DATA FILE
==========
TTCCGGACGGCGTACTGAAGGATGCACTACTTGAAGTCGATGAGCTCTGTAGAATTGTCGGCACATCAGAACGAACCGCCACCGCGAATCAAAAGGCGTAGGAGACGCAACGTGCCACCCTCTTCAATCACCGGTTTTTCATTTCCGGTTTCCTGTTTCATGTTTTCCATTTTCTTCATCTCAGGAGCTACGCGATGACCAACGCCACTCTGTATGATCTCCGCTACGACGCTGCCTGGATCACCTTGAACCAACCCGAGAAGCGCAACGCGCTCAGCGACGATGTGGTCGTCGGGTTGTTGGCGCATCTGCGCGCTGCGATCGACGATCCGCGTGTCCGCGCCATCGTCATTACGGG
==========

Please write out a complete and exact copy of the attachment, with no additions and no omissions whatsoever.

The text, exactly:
TTCCGGACGGCGTACTGAAGGATGCACTACTTGAAGTCGATGAGCTCTGTAGAATTGTCGGCACATCAGAACGAACCGCCACCGCGAATCAAAAGGCGTAGGAGACGCAACGTGCCACCCTCTTCAATCACCGGTTTTTCATTTCCGGTTTCCTGTTTCATGTTTTCCATTTTCTTCATCTCAGGAGCTACGCGATGACCAACGCCACTCTGTATGATCTCCGCTACGACGCTGCCTGGATCACCTTGAACCAACCCGAGAAGCGCAACGCGCTCAGCGACGATGTGGTCGTCGGGTTGTTGGCGCATCTGCGCGCTGCGATCGACGATCCGCGTGTCCGCGCCATCGTCATTACGGG